Amida Care Recognizes Transgender Day of Remembrance with Special “Your Health. Your Journey” Panel Discussion
November 20 2020
Webinar featured experts in trans health and community members with lived experience
Watch the recording of the event here
On Wednesday, November 18, Amida Care, New York’s largest nonprofit Medicaid Special Needs Health Plan (SNP) designed for New Yorkers affected by HIV, hosted a special Transgender Day of Remembrance event, entitled “Your Health. Your Journey.” The event was held during Trans Awareness Week (November 13—19), leading up to Transgender Day of Remembrance (November 20), an annual observance of the lives lost in acts of anti-transgender violence.
The panel was moderated by community advocate Coach B. Panelists included Zil Goldstein, Associate Medical Director of TGNB Health at Callen-Lorde Community Health Center; Dr. Asa Radix, Senior Director of Research and Education at Callen-Lorde Lailani Muniz, Amida Care member and Chief Operation Officer at the New York Transgender Bodybuilding Federation (NYTBF LLC); Sabastian Roy, Founder and Owner of the NYTBF LLC; Alister Rubenstein, Transgender Program Coordinator at Amida Care; Sandrine Blake, Assistant Director of Member Events and Experience at Amida Care; and Ceyenne Dorosho, Performer, Activist, Organizer, Community-Based Researcher, and Public Figure.
The event moderator, Coach B., discussed the importance of having people with lived experience in places of power. “For real change to happen, it is the people most affected who have to champion the change. When we needed a woman to understand women’s rights, we called on women to stand up. When we look for people to genuinely step into compassion, we don’t find that because they can’t be empathetic to our issues. In order for others to see us as human, we must first see ourselves.”
Zil Goldstein spoke from a health care provider perspective about the need for medical professionals to create spaces that are affirming for all patients. “To all the health care providers on this call: Be excited to see your patients, especially your trans patients; especially your Black trans patients. Let people know they will be safe and welcome when they walk through the door.”
Dr. Asa Radix spoke about health disparities within the trans community. “Data shows us that transgender women of color are less likely to have suppressed viral loads. This is because others—not the women themselves—have made it impossible for them to be healthy. Preventive care screenings are less likely for things like cervical cancer in trans masculine people. This means that, for the entire community, health outcomes are poorer.”
Lailani Muniz shared her recommendations for how medical settings could be improved for the trans community. “There needs to be someone who is accountable, in each and every medical setting, for providing and implementing cultural competency training for all people. The truth is: You’re not there to judge me as a trans person. You’re there as a medical professional to provide me a service.”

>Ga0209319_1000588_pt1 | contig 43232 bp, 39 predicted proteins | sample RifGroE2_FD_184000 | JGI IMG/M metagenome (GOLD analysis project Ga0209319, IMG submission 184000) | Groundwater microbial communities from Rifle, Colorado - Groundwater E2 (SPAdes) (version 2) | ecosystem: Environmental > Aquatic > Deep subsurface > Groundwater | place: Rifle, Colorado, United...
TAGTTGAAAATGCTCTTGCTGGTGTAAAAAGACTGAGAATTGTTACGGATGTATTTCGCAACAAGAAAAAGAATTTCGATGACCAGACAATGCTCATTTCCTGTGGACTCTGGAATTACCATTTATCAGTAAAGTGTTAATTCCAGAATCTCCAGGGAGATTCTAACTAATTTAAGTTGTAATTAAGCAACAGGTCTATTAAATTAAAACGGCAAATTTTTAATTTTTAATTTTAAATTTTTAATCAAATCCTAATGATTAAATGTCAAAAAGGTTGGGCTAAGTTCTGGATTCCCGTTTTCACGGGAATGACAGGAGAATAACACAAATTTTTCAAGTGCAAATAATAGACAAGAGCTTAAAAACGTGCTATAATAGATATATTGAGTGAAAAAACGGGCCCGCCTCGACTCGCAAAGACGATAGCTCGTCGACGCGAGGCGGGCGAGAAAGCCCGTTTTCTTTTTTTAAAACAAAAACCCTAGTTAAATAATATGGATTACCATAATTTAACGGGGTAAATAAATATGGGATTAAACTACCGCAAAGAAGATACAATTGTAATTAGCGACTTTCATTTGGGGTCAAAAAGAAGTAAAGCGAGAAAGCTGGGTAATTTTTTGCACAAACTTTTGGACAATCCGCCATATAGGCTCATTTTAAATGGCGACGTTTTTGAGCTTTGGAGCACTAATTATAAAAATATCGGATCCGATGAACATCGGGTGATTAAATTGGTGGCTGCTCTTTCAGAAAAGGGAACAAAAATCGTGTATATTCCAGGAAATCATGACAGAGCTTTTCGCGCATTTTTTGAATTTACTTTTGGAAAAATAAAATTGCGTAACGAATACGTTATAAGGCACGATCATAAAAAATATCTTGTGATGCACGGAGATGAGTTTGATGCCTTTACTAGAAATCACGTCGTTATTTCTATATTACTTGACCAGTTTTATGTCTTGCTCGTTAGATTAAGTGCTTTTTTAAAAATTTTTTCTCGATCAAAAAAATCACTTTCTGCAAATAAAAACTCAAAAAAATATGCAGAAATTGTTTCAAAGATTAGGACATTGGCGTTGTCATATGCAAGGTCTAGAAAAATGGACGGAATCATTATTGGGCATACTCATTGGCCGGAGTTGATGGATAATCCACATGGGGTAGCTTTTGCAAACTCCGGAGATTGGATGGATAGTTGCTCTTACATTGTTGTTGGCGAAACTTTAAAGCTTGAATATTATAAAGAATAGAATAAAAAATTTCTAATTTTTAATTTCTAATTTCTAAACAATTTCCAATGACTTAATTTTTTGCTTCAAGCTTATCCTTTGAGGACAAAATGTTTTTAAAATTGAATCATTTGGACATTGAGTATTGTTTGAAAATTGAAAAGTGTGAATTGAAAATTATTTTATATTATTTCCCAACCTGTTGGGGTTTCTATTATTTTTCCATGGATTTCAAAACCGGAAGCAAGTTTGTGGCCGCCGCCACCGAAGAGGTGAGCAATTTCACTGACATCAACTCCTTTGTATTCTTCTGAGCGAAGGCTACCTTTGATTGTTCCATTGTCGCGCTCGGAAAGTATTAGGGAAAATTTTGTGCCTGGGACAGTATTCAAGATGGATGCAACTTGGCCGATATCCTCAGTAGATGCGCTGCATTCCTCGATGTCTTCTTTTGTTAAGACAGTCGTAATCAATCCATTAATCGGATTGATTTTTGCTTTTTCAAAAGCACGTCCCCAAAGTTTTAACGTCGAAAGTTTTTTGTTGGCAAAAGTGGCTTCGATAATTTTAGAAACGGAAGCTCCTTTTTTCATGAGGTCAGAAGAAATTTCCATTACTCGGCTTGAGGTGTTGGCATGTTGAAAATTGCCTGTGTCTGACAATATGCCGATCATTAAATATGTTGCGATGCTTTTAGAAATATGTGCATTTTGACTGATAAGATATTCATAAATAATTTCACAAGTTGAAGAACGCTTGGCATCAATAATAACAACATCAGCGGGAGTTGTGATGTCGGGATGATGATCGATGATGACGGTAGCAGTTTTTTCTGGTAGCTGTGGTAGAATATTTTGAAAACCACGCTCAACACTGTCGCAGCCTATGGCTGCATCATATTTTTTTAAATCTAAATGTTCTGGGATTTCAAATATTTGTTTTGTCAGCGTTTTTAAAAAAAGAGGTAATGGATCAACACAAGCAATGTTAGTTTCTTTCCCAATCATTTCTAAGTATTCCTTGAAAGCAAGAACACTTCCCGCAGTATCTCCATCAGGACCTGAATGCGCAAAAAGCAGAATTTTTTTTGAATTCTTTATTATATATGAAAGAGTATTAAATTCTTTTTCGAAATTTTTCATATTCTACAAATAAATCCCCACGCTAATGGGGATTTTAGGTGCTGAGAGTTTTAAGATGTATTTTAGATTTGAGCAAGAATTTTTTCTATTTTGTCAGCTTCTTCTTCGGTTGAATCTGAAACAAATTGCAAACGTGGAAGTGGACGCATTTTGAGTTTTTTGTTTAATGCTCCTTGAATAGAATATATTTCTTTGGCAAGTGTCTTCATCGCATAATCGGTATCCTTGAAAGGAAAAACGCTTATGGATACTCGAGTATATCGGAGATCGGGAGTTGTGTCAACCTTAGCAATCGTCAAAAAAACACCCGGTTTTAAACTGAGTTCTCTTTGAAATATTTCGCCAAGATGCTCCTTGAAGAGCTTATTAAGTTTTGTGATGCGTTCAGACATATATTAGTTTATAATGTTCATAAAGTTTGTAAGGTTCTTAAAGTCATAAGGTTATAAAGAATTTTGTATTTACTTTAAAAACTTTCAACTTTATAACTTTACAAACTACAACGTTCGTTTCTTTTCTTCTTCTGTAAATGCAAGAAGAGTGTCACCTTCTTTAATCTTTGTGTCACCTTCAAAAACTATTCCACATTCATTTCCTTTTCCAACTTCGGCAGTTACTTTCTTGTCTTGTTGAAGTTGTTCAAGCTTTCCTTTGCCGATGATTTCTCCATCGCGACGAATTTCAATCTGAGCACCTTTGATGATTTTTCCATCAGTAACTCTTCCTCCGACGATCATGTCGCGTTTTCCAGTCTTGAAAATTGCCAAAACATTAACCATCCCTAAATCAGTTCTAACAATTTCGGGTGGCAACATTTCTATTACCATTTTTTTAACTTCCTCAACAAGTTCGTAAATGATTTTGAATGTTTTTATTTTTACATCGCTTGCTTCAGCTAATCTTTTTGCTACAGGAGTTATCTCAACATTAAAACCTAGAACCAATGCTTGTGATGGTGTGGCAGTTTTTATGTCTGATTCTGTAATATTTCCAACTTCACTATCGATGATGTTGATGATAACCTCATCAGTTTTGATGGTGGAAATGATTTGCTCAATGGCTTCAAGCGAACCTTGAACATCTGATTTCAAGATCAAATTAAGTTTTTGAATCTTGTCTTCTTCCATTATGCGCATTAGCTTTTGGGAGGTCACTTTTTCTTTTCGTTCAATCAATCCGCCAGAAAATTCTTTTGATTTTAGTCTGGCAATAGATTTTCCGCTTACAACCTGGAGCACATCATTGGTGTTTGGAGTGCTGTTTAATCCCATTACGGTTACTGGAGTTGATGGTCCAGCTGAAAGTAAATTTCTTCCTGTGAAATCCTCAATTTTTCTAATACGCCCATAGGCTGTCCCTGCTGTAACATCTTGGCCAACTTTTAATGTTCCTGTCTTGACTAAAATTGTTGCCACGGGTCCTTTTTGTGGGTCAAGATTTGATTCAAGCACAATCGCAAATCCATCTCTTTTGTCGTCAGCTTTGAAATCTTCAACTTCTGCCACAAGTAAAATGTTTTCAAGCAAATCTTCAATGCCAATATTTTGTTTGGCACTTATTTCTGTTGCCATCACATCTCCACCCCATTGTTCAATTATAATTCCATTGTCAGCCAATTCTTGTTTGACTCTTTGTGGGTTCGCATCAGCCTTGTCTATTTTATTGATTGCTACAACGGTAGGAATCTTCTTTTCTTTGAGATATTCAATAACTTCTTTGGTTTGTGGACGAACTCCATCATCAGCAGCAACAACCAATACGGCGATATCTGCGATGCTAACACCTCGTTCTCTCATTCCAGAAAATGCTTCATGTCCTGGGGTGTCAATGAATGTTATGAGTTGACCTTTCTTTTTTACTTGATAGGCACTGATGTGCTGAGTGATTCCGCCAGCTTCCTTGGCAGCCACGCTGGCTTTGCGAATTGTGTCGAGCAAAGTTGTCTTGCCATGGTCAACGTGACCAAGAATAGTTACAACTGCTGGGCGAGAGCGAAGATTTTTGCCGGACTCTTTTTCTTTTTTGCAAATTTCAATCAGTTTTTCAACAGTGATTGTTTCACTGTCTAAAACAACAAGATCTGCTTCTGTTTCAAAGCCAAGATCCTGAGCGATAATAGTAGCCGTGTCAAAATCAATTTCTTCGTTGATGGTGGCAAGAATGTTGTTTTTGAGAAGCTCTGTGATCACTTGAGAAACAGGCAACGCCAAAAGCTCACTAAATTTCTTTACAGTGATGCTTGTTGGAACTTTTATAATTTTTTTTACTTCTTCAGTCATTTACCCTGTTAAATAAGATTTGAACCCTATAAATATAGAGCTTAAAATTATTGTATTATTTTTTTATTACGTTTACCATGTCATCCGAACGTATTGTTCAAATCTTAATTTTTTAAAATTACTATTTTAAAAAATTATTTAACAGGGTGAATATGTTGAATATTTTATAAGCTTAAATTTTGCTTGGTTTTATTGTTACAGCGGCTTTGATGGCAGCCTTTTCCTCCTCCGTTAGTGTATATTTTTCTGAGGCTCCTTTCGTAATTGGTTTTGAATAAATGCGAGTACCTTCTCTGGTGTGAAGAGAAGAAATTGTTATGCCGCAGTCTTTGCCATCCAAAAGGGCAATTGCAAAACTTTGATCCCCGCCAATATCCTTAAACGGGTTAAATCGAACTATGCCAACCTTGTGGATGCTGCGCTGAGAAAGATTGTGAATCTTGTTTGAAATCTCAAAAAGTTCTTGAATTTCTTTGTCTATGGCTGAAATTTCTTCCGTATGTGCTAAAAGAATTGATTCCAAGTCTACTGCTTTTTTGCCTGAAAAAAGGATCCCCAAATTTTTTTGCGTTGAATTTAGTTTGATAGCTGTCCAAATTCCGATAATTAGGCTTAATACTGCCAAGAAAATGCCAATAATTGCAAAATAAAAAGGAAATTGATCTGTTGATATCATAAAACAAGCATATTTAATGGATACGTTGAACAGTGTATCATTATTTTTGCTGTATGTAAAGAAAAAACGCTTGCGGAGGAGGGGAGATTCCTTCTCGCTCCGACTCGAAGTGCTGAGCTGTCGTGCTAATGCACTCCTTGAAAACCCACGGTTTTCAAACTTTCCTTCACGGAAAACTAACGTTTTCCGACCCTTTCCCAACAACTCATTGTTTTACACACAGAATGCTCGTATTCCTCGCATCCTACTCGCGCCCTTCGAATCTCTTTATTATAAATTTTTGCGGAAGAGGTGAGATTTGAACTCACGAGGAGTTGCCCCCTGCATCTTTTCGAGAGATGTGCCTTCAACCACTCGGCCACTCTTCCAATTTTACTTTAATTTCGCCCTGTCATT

Sabastian Roy touched on the importance of recognizing the humanity of each and every person. “If you want to know something about me, just ask. But if you’re going to ask, be open to receiving my answer. It’s about being able to share and open up. We all want to be seen, heard, and treated equally.”
Self-care was a topic of discussion throughout the event. Sandrine Blake said, “If you’re not good, how can you be good for other people? Sometimes, we have to take that time for ourselves.”
While discussing the role cisgender people can play to help affirm the trans community, Alister Rubenstein said, “We talk a lot about how to be affirming when trans people are in the room. Cisgender people need to follow through when trans people aren’t around. To be affirming, when someone tells you who they are, believe them.”
Ceyenne Doroshow helped bring the conversation around to social determinants of health, like education and transportation. “We need to be granted with the gift of education. We need scholarships. For too long, we have been kept out of colleges, classrooms, and kept out of conversations with professors. If we are going to help our kids and our elders, we need an education. This needs to be at the forefront.”
Earlier this year, Amida Care released a report, Breaking Barriers to Transgender Health Care, which details the need for culturally competent, gender-affirming health care. Recommendations include physical, sexual, mental, and behavioral health care that is accessible, affordable, and delivered by providers who are both skilled in trans care and provide services in a trans-affirming manner.